Funny Business in the Comics Section

Idon’t know if you’ve noticed, but the world of comics has taken a turn for the weird lately.

Many of you are undoubtedly familiar with the current storyline in “For Better or Worse,” which runs in this very paper (The Daily Herald). One of the characters announced that he was homos—-l, an announcement which resulted in quite a bit of turmoil, both in his world and in what passes for the real world around here. The Daily Herald began replacing the strips dealing with that matter with older strips, in response to protests from its readers, who apparently somehow feel forced, perhaps by alien beings, to read the strip every day, even if they think it might offend them. I’d say it’s a form a masochism, but I’d probably get angry letters.

Anyway, the Herald did what I think is a very wise and just thing and printed all of the strips dealing with that issue last Tuesday, all together on one page. That way, people (like me) who were curious and wanted to see how the matter was handled were able to, and those who weren’t curious and didn’t want to see how the matter was handled could just not read that page, although I suspect that many of them did anyway.

This is just one of several weird things that have been going on in the comics lately. You may recall how, last year, Superman died in the Superman comic books. Superman DIED. I don’t know about you, but that shook me up pretty bad. I mean, Superman is supposed to be invincible. He’s good and strong and upright and handsome — sort of like a Boy Scout, only Superman’s outfit is sillier. He stands for everything Good, everything that America supposedly stands for, and then he died. Shortly thereafter, Bill Clinton was elected president. Coincidence? I think not.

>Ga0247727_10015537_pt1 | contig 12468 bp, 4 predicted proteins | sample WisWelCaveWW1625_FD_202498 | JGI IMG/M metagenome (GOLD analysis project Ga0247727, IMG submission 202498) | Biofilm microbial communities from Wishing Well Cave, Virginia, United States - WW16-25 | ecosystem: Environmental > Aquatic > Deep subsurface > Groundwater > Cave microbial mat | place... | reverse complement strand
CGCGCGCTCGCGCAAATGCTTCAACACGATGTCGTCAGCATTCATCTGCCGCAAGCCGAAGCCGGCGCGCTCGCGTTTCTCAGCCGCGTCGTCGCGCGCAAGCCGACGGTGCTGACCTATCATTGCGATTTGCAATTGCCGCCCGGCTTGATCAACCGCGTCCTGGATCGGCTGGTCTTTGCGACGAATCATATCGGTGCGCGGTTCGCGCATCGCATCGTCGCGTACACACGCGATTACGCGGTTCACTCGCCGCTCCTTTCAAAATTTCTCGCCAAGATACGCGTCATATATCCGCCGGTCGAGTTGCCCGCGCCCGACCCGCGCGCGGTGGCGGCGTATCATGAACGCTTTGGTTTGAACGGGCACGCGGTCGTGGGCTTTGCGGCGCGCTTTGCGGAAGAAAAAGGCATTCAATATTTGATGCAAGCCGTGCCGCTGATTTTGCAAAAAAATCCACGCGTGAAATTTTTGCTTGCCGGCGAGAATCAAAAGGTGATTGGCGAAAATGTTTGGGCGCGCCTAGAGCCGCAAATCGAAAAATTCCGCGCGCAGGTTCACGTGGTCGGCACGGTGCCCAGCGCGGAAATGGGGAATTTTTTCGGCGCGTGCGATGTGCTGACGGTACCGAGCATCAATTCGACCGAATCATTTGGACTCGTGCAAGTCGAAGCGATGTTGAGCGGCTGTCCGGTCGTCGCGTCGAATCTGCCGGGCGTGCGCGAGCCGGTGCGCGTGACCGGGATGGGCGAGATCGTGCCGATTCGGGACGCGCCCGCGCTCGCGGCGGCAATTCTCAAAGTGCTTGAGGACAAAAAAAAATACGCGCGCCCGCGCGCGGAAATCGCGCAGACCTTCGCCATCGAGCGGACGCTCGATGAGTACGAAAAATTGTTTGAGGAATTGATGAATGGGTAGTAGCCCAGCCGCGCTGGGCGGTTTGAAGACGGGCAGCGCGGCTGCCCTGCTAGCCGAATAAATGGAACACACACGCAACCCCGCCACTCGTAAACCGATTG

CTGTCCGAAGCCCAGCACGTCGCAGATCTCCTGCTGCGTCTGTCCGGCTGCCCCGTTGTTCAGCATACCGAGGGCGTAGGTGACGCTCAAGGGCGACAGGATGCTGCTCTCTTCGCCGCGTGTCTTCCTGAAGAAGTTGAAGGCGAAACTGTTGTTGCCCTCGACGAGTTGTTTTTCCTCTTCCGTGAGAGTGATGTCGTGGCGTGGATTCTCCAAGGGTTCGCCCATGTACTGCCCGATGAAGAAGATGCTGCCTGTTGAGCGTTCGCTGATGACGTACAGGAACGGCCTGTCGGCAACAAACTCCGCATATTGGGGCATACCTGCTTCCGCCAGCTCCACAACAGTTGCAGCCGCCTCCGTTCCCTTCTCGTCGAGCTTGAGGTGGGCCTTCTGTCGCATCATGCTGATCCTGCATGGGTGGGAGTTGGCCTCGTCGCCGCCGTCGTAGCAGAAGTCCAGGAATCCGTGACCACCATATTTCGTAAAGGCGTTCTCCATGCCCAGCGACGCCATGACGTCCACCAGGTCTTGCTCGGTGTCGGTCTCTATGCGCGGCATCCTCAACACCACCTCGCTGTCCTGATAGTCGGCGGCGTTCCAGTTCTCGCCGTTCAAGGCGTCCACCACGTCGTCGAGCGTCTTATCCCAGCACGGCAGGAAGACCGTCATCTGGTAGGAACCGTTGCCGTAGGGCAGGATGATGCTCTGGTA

It strikes me that if Superman can die, ANYONE can die, even me. I’m considerably less powerful than Superman, especially after eating any breakfast item at Denny’s, so I must be even more vulnerable than he is. It’s only a matter of time, I’m sure, before some evil menace comes from the Underworld and attempts to distribute my body parts all over Metropolis. I’m locking my door from now on.

And you know who was hit the hardest by Superman’s death: the Kryptonite dealers. That stuff was going for as much as $100 per ounce for a while there, and now it’s worthless. You gotta feel sorry for them. And then you gotta get a grip on reality and realize that I am being silly.

Finally, last week, Charlie Brown hit a home run and won a baseball game for his team. After 43 years of never winning a game, Charlie Brown’s team finally won — because of him, no less! What next? Is he going to get a girlfriend? Is he going to fly a kite without getting it stuck in a tree? Is he going to kick the football without that wench Lucy pulling it away first (or, better yet, forget about the football entirely and just kick Lucy)? Is he going to change his shirt?

If that happens, I’m cancelling my subscription.

(Eric D. Snider is a freshman at BYU, living in Deseret Towers. He is from Lake Elsinore, Calif., and he is not gay, he is not a superhero, and he has never hit a home run.)

This column starts off well then stops being funny. I really only wrote it because I wanted to mock the over-reacting citizens of Provo who couldn't even stand the THOUGHT of there being a gay character in a comic strip. Never mind that the whole point of the strip wound up being that we should love people even if we don't agree with their choices -- a sentiment most Provoans would probably go along with -- no, all they saw was that a comic strip was acknowledging the existence of homosexuals, and of course, if you acknowledge that something exists, then you're automatically saying it's OK. Or something like that. I don't know. Ask the people of Provo what their line of thinking is, because I certainly never figured it out.